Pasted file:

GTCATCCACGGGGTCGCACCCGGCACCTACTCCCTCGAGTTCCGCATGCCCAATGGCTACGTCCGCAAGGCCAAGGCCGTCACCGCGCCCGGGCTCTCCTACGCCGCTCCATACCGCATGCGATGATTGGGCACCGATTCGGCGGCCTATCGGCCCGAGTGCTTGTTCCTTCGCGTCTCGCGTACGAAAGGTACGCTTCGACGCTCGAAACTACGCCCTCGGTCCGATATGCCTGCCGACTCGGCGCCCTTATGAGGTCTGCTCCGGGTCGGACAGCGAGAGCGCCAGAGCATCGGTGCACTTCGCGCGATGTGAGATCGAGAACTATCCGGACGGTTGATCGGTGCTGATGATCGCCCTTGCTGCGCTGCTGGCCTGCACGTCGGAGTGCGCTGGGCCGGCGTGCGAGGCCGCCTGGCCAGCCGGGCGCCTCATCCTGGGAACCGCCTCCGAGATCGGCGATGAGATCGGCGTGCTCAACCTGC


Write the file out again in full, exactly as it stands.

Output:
GTCATCCACGGGGTCGCACCCGGCACCTACTCCCTCGAGTTCCGCATGCCCAATGGCTACGTCCGCAAGGCCAAGGCCGTCACCGCGCCCGGGCTCTCCTACGCCGCTCCATACCGCATGCGATGATTGGGCACCGATTCGGCGGCCTATCGGCCCGAGTGCTTGTTCCTTCGCGTCTCGCGTACGAAAGGTACGCTTCGACGCTCGAAACTACGCCCTCGGTCCGATATGCCTGCCGACTCGGCGCCCTTATGAGGTCTGCTCCGGGTCGGACAGCGAGAGCGCCAGAGCATCGGTGCACTTCGCGCGATGTGAGATCGAGAACTATCCGGACGGTTGATCGGTGCTGATGATCGCCCTTGCTGCGCTGCTGGCCTGCACGTCGGAGTGCGCTGGGCCGGCGTGCGAGGCCGCCTGGCCAGCCGGGCGCCTCATCCTGGGAACCGCCTCCGAGATCGGCGATGAGATCGGCGTGCTCAACCTGC